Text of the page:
DULLES, VA. – A Transportation Security Administration officer stopped a man from bringing a loaded handgun onto an airplane at Washington Dulles International Airport (IAD) yesterday, Wednesday, August 22nd.
The TSA officer spotted the gun in the man’s carry-on bag at one of the airport checkpoints when it appeared on the X-ray monitor.
The .40 caliber handgun was loaded with 10 bullets. Typically, more than 80 percent of handguns caught at checkpoints nationwide are loaded.
TSA officers immediately contacted the Metropolitan Washington Airports Authority (MWAA) Police, and when they arrived at the checkpoint, they confiscated the firearm and cited the man on a state weapons charge. There was no impact to airport operations.
It marked the 12th gun caught at a Dulles checkpoint by TSA officers so far this calendar year. Last year TSA officers caught 19 guns at the airport’s checkpoints. At nearby Ronald Reagan Washington National Airport (DCA), TSA officers have detected nine handguns at the checkpoints this year. In 2017, 13 guns were detected at DCA checkpoints. Nationwide, an average of one in 200,000 passengers bring guns to airport checkpoints.
Passengers are permitted to travel with firearms in checked baggage if they are properly packaged and declared. Firearms must be unloaded, packed in a hard-sided case, locked, and packed separately from ammunition. Firearm possession laws vary by state and locality.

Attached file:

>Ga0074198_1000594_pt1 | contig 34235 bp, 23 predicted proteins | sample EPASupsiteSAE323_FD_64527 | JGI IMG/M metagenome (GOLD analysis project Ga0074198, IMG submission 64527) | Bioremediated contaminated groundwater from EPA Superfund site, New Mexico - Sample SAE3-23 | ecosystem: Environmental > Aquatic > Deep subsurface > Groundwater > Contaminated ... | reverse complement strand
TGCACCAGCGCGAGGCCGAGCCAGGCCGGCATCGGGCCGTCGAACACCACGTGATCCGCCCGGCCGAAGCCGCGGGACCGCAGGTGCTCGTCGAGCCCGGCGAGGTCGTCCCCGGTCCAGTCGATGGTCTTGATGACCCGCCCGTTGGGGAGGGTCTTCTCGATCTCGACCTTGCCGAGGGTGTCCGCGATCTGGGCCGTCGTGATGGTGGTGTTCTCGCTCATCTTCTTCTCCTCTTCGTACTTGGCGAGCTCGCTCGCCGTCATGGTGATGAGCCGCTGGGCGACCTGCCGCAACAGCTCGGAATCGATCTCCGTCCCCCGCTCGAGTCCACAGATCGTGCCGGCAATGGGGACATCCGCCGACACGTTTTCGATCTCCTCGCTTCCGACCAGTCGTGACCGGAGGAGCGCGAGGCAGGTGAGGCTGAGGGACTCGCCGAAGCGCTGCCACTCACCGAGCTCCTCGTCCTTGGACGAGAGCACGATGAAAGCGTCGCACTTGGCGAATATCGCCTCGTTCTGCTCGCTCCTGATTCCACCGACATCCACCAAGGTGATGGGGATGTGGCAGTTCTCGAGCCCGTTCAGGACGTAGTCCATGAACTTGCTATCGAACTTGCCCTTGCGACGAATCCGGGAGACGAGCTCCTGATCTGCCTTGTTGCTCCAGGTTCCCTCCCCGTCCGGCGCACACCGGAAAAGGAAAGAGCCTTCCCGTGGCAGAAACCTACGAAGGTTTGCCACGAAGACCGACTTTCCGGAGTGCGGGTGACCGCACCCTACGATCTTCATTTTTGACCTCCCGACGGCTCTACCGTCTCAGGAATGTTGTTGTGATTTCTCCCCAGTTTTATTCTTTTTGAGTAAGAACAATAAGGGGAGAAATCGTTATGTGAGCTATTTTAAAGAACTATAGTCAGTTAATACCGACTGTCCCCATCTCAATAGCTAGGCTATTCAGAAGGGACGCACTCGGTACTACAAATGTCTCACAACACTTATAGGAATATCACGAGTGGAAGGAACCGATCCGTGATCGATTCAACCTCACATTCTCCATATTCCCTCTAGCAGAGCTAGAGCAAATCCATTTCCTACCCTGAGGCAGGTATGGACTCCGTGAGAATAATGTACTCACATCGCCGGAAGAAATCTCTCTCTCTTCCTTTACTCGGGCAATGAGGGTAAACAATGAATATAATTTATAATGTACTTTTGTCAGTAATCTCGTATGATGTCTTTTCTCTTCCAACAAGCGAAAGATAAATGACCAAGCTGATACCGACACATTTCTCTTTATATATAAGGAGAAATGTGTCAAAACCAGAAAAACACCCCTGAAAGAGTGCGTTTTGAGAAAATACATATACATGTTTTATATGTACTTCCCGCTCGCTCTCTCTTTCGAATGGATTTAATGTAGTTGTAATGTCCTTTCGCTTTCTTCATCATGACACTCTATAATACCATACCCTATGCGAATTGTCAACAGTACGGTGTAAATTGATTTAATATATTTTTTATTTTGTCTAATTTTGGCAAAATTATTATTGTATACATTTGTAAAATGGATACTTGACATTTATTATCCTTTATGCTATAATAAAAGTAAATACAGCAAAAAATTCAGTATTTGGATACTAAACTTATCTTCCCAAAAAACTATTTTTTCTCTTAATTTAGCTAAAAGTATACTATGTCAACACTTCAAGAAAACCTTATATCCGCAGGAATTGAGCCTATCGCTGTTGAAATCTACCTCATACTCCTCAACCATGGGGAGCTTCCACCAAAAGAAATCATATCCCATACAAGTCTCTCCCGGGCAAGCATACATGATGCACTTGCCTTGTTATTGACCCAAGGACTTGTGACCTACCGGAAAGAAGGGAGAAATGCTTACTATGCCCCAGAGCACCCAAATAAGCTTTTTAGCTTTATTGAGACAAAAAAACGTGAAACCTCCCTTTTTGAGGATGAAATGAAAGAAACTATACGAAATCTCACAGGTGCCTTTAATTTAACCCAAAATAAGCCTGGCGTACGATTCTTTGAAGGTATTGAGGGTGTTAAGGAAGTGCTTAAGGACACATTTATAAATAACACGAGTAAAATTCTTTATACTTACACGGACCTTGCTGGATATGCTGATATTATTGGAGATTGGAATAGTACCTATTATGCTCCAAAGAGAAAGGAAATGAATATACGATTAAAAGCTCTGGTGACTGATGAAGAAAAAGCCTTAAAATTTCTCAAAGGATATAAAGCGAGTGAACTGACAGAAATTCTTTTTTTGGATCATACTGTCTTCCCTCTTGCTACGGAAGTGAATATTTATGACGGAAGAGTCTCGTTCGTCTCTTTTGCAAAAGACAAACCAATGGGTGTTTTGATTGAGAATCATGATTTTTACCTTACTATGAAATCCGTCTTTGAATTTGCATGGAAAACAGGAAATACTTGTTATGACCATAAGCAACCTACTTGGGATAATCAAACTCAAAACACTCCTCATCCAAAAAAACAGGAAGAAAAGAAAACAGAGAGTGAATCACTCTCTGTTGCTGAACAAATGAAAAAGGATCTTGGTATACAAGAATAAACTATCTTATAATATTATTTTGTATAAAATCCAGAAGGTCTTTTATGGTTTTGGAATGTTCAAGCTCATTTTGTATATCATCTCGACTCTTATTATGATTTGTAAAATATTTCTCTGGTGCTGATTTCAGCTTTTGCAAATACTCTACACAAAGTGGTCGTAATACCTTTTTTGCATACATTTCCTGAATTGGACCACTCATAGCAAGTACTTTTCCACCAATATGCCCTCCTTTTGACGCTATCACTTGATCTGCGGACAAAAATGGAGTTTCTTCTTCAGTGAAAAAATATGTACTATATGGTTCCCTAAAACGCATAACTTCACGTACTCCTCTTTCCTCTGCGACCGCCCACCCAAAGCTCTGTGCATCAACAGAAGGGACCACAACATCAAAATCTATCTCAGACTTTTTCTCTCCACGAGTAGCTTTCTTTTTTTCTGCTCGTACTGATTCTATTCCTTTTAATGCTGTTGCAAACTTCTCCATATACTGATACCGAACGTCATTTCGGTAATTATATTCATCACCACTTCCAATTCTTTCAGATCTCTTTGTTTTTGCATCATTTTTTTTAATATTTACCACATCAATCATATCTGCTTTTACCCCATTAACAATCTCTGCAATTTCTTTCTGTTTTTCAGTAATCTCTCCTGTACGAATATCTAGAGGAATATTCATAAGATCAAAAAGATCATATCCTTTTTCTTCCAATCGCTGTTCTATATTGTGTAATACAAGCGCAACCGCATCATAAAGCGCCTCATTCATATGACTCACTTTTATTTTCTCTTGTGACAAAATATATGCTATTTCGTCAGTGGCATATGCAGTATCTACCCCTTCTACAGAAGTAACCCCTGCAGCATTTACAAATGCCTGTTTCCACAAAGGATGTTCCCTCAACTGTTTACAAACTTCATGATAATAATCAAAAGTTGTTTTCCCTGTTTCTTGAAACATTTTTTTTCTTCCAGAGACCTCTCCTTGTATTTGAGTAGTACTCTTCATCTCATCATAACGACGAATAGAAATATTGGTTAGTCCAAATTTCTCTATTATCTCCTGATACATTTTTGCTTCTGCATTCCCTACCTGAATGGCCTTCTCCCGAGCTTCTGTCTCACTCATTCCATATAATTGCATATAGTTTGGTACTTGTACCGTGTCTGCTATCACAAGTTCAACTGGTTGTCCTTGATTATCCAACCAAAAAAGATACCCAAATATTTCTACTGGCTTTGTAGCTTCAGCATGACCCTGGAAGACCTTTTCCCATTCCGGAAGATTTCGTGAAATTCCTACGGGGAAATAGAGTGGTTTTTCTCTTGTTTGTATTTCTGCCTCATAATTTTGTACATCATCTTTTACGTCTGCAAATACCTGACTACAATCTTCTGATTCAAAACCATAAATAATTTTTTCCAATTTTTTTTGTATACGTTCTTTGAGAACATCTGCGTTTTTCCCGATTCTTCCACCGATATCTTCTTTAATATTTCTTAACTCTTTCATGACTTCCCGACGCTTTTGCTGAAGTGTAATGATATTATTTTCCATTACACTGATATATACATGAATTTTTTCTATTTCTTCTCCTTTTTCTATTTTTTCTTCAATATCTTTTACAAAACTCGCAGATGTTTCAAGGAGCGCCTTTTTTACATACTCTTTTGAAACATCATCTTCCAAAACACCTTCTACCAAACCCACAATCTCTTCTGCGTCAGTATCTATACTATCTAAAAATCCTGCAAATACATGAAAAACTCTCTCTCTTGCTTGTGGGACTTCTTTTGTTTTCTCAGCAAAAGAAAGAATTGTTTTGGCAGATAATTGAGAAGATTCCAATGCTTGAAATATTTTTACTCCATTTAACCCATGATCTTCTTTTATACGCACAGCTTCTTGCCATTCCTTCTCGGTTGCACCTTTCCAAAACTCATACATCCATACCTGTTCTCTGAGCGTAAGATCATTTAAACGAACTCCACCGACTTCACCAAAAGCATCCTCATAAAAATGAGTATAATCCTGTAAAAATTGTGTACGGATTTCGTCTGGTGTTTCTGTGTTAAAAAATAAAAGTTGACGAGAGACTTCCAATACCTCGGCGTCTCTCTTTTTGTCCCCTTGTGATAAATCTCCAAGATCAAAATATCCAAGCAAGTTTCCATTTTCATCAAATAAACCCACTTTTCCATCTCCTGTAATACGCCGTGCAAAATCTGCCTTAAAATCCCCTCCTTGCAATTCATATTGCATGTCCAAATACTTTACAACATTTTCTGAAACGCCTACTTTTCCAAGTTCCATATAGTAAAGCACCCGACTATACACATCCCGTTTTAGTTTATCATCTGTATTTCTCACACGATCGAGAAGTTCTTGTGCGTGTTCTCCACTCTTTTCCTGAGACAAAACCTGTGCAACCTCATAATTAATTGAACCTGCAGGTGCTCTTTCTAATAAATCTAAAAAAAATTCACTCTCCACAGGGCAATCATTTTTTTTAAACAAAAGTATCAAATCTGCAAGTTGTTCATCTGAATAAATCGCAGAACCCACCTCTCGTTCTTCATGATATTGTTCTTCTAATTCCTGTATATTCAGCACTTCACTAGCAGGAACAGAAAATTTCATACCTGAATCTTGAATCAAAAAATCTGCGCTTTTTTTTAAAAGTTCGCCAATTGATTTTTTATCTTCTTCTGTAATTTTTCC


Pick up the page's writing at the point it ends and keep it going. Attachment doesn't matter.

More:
As a reminder, individuals who bring firearms to the checkpoint are subject to possible criminal charges from law enforcement. This includes travelers with gun permits. A permit to carry a firearm does not allow for it to be brought onto an aircraft.
TSA has the authority to access civil penalties of up to $13,000 for travelers who bring weapons to airports. A typical first offense for carrying a handgun into a checkpoint is $3,900. Even travelers who have a firearm permit are not allowed to bring their guns past checkpoints. The complete list of penalties is posted online here: https://www.tsa.gov/travel/civil-enforcement.
TSA has details on how to properly travel with a firearm posted on its web site here: http://www.tsa.gov/traveler-information/firearms-and-ammunition. Airlines may have additional requirements for traveling with firearms and ammunition. Travelers should also contact their airline regarding firearm and ammunition carriage policies.
The Transportation Security Administration was created to strengthen the security of the nation’s transportation systems and ensure the freedom of movement for people and commerce. TSA uses a risk-based strategy and works closely with transportation, law enforcement and intelligence communities to set the standard for excellence in transportation security.
For more information about TSA, please visit our website at tsa.gov.